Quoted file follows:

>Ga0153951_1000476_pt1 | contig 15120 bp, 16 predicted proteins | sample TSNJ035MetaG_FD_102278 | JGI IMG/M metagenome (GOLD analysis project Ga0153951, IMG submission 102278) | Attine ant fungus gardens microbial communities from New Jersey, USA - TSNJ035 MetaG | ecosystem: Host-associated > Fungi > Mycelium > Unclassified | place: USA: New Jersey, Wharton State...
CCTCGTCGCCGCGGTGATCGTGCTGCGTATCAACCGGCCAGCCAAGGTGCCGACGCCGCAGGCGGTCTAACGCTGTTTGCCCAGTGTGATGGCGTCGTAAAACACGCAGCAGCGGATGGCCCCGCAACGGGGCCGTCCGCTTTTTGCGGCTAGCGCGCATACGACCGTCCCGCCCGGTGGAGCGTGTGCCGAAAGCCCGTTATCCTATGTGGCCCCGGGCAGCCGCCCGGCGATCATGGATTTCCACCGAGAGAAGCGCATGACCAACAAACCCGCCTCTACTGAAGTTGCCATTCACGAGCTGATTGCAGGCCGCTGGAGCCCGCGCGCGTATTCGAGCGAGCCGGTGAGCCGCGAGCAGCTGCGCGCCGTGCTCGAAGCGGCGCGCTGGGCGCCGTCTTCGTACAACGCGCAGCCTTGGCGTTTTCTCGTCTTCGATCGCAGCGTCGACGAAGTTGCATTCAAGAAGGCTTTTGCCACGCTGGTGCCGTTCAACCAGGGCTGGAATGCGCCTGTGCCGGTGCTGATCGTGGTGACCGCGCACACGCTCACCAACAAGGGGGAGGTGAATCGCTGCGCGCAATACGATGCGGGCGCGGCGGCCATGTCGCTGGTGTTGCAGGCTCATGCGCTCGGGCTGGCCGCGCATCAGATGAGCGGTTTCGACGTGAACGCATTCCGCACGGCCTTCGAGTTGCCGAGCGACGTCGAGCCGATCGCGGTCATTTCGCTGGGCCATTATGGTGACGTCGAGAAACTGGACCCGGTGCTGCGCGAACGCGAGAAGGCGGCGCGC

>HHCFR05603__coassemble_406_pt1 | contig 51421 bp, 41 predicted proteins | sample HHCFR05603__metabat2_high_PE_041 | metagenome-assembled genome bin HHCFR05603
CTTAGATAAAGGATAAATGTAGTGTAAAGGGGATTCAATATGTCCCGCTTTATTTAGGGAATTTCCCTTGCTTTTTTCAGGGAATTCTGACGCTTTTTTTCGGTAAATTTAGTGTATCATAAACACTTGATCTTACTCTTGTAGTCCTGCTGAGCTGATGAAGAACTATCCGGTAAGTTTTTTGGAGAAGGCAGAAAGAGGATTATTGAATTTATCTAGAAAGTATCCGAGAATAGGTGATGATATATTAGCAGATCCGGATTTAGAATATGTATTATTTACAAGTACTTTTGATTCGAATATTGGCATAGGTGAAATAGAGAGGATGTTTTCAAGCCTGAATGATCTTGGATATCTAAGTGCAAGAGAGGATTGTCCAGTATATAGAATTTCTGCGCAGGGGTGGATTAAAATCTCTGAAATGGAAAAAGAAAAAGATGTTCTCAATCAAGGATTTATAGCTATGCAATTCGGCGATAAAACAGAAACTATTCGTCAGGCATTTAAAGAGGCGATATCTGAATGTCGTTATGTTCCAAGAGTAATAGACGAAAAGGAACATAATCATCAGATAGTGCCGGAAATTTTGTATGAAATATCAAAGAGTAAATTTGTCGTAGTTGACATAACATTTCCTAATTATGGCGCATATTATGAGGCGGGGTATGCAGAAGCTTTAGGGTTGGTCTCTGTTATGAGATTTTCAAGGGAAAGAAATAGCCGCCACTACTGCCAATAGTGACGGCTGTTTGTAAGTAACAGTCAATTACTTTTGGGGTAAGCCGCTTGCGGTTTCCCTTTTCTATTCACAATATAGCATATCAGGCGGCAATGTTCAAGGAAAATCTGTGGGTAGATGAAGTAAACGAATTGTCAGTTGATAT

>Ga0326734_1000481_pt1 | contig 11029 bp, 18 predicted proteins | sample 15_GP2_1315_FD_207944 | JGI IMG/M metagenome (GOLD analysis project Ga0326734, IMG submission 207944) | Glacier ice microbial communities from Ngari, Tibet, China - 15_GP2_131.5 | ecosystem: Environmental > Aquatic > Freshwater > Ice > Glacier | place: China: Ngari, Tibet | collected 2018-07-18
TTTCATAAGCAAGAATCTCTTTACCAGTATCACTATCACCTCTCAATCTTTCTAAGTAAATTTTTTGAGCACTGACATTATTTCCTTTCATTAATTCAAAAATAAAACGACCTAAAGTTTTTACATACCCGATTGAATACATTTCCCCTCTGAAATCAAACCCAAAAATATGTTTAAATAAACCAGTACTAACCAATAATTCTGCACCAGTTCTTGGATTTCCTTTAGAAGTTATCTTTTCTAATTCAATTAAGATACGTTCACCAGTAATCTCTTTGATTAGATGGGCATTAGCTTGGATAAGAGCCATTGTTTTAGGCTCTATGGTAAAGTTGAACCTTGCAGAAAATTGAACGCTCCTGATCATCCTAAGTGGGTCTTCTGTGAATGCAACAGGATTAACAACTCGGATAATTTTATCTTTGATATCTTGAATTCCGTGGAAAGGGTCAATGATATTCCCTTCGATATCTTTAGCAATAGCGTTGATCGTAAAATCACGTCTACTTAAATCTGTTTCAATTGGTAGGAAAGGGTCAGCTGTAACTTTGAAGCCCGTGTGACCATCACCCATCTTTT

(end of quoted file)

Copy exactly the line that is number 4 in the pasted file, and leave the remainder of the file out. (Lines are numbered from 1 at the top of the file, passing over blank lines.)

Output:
CTTAGATAAAGGATAAATGTAGTGTAAAGGGGATTCAATATGTCCCGCTTTATTTAGGGAATTTCCCTTGCTTTTTTCAGGGAATTCTGACGCTTTTTTTCGGTAAATTTAGTGTATCATAAACACTTGATCTTACTCTTGTAGTCCTGCTGAGCTGATGAAGAACTATCCGGTAAGTTTTTTGGAGAAGGCAGAAAGAGGATTATTGAATTTATCTAGAAAGTATCCGAGAATAGGTGATGATATATTAGCAGATCCGGATTTAGAATATGTATTATTTACAAGTACTTTTGATTCGAATATTGGCATAGGTGAAATAGAGAGGATGTTTTCAAGCCTGAATGATCTTGGATATCTAAGTGCAAGAGAGGATTGTCCAGTATATAGAATTTCTGCGCAGGGGTGGATTAAAATCTCTGAAATGGAAAAAGAAAAAGATGTTCTCAATCAAGGATTTATAGCTATGCAATTCGGCGATAAAACAGAAACTATTCGTCAGGCATTTAAAGAGGCGATATCTGAATGTCGTTATGTTCCAAGAGTAATAGACGAAAAGGAACATAATCATCAGATAGTGCCGGAAATTTTGTATGAAATATCAAAGAGTAAATTTGTCGTAGTTGACATAACATTTCCTAATTATGGCGCATATTATGAGGCGGGGTATGCAGAAGCTTTAGGGTTGGTCTCTGTTATGAGATTTTCAAGGGAAAGAAATAGCCGCCACTACTGCCAATAGTGACGGCTGTTTGTAAGTAACAGTCAATTACTTTTGGGGTAAGCCGCTTGCGGTTTCCCTTTTCTATTCACAATATAGCATATCAGGCGGCAATGTTCAAGGAAAATCTGTGGGTAGATGAAGTAAACGAATTGTCAGTTGATAT